There are lots of different reasons to explain people’s reactions to my family—the anti-life attitudes permeating society, simple curiosity, and the overwhelmed newbie parents who compare their search for survival to our veteran insanity, to name a few. Whatever the reason, commentary from bystanders about the size of my family is the norm, not the rarity. Sometimes it’s annoying and intrusive and unsettling.
Mostly? I see it as my ministry.
Right now, I’m not able to work at a soup kitchen or visit the imprisoned. I would love to write a book or counsel unwed women at a pregnancy clinic. My days are spent chasing after toddlers and home educating and asking a small army of children to clean up their mess for the 987th time. Unfortunately, my vocation as a mom to the masses precludes me from other types of charitable work in which I’m interested.
This doesn’t mean Christ hasn’t given me a public ministry, however.
When we began our family, John and I didn’t realize that negative comments from family, friends, and strangers were part and parcel of our decision to be open to life. While I may not have chosen or even recognized this particular aspect of large family life before, the fact is, other people share their uninvited opinions about the size of my family.
The last time I checked, Jesus fielded insulting remarks, too. He even told us before He died, “They have persecuted me, they will also persecute you.”
I suppose, in a small way, the constant commentary from others could be seen as a type of anti-life persecution. I’m trying to follow the narrow path and my decision to do so avails me to criticism from others. Instead of acting like a victim because people say insensitive things about my large family, I can embrace my small cross and choose to be a witness of Christ’s love.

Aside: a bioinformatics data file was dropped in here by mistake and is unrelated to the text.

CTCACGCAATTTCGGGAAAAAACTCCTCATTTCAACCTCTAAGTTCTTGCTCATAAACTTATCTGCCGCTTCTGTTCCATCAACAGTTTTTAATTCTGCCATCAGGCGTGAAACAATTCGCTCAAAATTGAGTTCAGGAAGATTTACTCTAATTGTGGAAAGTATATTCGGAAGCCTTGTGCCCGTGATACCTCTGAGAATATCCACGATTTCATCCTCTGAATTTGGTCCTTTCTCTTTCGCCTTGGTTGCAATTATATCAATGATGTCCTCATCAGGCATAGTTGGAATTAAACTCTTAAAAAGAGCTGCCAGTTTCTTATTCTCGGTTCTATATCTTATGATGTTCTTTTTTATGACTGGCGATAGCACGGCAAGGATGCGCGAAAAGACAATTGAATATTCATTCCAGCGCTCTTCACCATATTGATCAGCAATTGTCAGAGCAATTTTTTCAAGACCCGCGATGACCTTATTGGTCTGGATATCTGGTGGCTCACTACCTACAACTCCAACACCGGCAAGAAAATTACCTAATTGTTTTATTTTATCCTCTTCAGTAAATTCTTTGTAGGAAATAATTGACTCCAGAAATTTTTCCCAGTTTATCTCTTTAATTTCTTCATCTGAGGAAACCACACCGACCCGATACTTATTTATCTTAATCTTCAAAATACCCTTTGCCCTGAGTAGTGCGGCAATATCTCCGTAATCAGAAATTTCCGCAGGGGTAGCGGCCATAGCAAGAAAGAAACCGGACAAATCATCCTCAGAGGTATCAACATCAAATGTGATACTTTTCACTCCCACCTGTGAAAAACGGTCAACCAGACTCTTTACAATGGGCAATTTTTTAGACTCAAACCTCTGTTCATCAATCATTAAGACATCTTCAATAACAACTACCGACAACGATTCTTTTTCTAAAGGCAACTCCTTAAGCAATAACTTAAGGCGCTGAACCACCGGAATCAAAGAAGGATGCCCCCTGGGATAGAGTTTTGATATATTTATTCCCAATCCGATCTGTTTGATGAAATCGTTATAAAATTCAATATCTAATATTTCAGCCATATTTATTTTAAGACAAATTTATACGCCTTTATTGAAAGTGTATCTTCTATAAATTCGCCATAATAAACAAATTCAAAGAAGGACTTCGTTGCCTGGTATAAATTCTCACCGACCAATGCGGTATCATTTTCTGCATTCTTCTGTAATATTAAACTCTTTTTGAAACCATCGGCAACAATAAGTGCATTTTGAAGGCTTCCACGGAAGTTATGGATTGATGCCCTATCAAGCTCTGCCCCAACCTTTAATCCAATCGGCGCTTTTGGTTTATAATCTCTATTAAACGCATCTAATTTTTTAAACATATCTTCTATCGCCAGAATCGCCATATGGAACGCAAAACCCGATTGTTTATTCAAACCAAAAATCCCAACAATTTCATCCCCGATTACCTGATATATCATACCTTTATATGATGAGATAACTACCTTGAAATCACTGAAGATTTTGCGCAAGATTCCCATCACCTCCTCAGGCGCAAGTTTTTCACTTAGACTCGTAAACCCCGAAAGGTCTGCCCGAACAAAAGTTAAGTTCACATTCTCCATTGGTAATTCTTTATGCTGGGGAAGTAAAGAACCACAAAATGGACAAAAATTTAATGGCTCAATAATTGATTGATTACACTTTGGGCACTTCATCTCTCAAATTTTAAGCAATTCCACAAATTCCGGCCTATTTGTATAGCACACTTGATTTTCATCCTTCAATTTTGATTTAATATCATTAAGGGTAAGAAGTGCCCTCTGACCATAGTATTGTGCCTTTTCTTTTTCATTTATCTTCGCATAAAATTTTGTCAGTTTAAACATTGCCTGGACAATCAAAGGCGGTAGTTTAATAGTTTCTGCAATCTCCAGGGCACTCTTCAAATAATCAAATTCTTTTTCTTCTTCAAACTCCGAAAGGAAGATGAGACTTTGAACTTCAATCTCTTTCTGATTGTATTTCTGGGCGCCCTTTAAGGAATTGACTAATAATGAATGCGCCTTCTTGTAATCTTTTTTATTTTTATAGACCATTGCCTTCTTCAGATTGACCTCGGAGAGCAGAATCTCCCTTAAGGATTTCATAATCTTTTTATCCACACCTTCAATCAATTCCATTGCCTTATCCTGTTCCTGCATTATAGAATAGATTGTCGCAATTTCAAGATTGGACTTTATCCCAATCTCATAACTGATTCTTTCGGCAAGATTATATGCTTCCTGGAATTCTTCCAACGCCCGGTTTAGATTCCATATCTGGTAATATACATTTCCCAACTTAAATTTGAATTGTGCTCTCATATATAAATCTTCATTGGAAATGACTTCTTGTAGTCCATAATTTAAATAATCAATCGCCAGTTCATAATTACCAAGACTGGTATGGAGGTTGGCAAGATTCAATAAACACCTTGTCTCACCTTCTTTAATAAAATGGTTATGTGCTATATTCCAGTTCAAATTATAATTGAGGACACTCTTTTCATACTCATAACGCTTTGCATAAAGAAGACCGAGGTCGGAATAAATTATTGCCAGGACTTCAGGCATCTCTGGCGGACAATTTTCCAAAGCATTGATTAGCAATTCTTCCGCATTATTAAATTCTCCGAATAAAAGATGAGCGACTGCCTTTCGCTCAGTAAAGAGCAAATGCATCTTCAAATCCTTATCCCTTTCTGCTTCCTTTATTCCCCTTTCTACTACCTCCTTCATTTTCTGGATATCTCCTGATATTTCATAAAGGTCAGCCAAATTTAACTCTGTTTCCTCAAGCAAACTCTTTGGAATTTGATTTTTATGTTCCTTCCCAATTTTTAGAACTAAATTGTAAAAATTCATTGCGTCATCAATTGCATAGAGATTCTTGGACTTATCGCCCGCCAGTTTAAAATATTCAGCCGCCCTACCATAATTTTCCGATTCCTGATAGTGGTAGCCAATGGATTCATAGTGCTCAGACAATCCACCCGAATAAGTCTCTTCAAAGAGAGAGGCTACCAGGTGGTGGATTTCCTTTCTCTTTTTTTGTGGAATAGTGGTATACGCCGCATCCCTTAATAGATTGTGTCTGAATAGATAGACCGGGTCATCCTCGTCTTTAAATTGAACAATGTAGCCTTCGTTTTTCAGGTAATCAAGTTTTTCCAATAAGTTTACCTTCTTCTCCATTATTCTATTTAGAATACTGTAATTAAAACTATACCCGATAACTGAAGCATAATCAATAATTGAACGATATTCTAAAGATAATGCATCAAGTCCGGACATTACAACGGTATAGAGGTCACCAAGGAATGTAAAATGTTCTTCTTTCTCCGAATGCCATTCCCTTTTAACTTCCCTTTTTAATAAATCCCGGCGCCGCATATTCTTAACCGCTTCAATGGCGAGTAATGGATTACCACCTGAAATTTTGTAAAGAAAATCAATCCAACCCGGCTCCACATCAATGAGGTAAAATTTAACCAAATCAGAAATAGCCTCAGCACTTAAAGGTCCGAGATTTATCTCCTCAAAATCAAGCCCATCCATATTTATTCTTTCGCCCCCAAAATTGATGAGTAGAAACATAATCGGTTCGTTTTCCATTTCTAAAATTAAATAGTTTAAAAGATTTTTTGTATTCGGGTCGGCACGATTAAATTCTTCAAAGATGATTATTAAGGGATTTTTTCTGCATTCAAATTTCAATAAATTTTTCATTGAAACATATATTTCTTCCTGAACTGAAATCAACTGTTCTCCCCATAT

I want to be a witness.
The occasions where people stop me and ask questions, but especially the occasions where people make rude remarks, are opportunities to engage people about the value of life.
The comments are my opportunity to show people that positive family life is possible.
The comments are my opportunity to communicate to others that all these kids haven’t killed me, but that they have, in fact, made me a better person.
The comments are my opportunity to demonstrate what a happy mom looks like.
The comments are my opportunity to defy the cultural notion that personal sacrifice should be avoided and abhorred.
The comments are my opportunity to demonstrate the love that exists in our family, a love that is reflection of Christ’s love for us.
The comments are my opportunity to demonstrate that we’re not perfect and we don’t have it all figured out, but we’re trying and failing and trying some more.
The comments are my opportunity to laugh about large family foibles.
Yes, people make annoying statements at times, but I wouldn’t trade places with the naysayers for anything in the world.
A couple weeks ago, I was unloading all the kids from our fifteen-passenger van so we could make a trip into the grocery store, when a man stopped me. He was wearing jeans and a t-shirt and he had tattoos all up and down his arms. Again, I braced myself for a barrage.
“How many kids you got?” he said.
“Six,” I answered.
“Yeah, man. Good for you. That’s so cool. I’ve got five,” he said and gave me a fist bump.
We stood in the parking lot and chatted for a few minutes about life with many kids. We talked about the different kinds of people we encounter and the things they say to us. Right before we parted ways, he turned to me and said, “You know, people want we what we have. We have all these awesome people around us, people who are going to take care of us when we’re old. We’re living the sweet life.”
Life with six kids is sweet and in public, it’s my job to make sure people know it.